watch Grandmother Broughton sitting in her chair, shaking with laughter. Richard really got it right, and our
children and their children will be the beneficiaries of this rich and wonderful history."
back to top
75th Anniversary For New York's Apollo Theater
A beautiful new book, prepared in conjunction with a travelling exhibition sponsored by the Smithsonian
National Museum of African American History, celebrates the Apollo Theater's 75th Anniversary.
Like the Real Thing; How the Apollo Theater Shaped American Entertainment recounts the Apollo's history using
stories told by performers, historians, and others who were there to experience one of America's most iconic
venues. Plentiful use of images, many displayed in the Smithsonian's exhibit, provide the reader with a visual
record as well.
||This Smithsonian publication conveys the Apollo's significance in
American culture and places the Apollo Theater firmly in context of
American social trends, as well as in the history of African Americans
in Harlem, New York City, and the rest of the country. Using essays,
photographs, and pictures of documents, it covers the trajectory of
music in America from the early 20th century to the
present day. Though the exhibit will be in Washington D.C. through August 29, 2010, it is scheduled to travel
nationwide displaying the clothing, videos, photographs and memorabilia selected by the curators from
the theater's eight decades- long history. Information about the exhibit is included at the website
During the winter of 2011, the exhibit will travel to New York City where the Apollo Theater continues
to operate and where its own archival collections are located. Until then, Ain't Nothing Like the Real Thing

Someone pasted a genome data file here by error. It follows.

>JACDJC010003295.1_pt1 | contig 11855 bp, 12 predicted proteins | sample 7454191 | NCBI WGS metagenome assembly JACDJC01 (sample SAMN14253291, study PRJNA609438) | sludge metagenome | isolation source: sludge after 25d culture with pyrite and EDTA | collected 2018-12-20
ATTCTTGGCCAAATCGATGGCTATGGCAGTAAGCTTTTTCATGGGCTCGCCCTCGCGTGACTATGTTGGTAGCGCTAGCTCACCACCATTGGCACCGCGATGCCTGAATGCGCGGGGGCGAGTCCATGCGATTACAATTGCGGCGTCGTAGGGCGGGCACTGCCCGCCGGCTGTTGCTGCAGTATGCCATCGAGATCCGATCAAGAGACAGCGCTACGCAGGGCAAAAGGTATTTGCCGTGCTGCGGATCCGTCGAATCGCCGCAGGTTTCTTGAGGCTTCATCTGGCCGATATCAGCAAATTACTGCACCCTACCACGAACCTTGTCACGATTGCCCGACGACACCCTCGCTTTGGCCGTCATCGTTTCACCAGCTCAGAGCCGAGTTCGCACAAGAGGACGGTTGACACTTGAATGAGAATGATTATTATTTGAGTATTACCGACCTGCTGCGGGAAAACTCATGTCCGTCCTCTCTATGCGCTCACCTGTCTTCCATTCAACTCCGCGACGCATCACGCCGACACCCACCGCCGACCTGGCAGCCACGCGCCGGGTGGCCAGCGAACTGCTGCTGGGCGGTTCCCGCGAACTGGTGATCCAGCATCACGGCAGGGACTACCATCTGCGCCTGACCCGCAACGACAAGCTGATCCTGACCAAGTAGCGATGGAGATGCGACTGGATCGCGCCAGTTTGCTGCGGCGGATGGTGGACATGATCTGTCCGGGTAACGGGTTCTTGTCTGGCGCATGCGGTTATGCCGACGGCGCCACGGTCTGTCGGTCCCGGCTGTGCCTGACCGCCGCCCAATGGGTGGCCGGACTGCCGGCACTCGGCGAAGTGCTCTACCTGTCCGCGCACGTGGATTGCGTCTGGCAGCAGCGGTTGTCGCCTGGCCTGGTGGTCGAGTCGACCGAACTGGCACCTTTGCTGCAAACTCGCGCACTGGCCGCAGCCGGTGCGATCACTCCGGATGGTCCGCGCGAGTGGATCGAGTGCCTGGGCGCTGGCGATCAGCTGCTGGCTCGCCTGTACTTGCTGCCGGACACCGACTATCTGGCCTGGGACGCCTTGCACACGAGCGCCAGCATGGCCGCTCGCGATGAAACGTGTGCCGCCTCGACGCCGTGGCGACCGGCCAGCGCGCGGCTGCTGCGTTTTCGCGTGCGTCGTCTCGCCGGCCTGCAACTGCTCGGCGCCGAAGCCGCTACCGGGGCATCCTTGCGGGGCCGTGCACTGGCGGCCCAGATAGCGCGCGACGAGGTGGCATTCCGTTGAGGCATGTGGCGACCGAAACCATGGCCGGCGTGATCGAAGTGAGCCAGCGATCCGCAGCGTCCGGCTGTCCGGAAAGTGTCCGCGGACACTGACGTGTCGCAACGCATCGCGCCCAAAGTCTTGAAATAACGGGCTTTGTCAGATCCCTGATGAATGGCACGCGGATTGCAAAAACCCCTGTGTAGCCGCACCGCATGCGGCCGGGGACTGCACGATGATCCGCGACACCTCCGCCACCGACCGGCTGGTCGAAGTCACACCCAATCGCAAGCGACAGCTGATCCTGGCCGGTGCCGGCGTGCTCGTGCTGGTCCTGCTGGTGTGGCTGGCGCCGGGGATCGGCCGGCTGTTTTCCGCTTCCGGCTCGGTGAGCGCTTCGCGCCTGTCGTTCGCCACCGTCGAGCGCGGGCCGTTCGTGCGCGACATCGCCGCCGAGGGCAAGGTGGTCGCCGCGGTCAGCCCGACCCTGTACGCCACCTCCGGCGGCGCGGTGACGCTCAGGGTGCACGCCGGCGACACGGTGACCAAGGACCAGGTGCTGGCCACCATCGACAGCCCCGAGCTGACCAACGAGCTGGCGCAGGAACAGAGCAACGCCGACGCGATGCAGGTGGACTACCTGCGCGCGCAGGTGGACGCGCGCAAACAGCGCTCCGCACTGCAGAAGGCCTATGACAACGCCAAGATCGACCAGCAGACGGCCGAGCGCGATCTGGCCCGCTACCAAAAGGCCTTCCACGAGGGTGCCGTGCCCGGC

can be purchased in the lobby of the Theater or through its website at
The Apollo Theater is a client of Winthrop Group's Information & Archival Services Division.
back to top
Selections From The Henry Darger Archives Now On View At The American
Folk Art Museum
An exhibition titled "The Private Collection of Henry Darger", currently at the American Folk Art Museum in
New York City, features material from the Henry Darger Archives that previously have not been shown. Included
are collages created by Mr. Darger and items from his collections of newspaper clippings, magazine illustrations,
coloring book pages, and assorted stamps. Some of the selections once hung in Darger's own living quarters in
Chicago. To improve preservation and access, the American Folk Art Museum engaged Winthrop Group to organize
and process these materials in 2007-2008.
Information about the exhibition, which continues through September 19, 2010, is available at
A description of the Museum's Darger Study Center can be found at
back to top
Two Winthrop Clients In Forbes' List Of America's Best Prep Schools
Winthrop is proud to serve some of the leading institutions in their fields.
Recently, Forbes magazine ranked two Winthrop clients, Trinity School and
Phillips Exeter Academy, in its annual list of America's best preparatory
schools. For the full story, see
Winthrop has done significant work for both schools. Last year, Timothy
Jacobson published Charity and Merit: Trinity School at 300 (University
Press of New England). Founded as a charity school supported by the Anglican
Church, Trinity survived lean years throughout the 19th and early 20th
centuries to become one of New York City's-indeed, the nation's-preeminent
independent educational institutions. How it did so is the subject of this
book, scrupulously researched and well-written with gorgeous illustrations
drawn from Trinity's Archives. In 2008, Julia Heskel and Davis Dyer
published After the Harkness Gift: A History of Phillips Exeter Academy
Since 1930 (University Press of New England). This work explains how
Phillips Exeter, with the help of a $5.8 million gift from philanthropist
Edward S. Harkness, developed its distinctive pedagogical approach, and then
successfully adapted it to fundamental changes in American society in the
back to top
Margaret Graham Publishes On History Of U.S. Entrepreneurship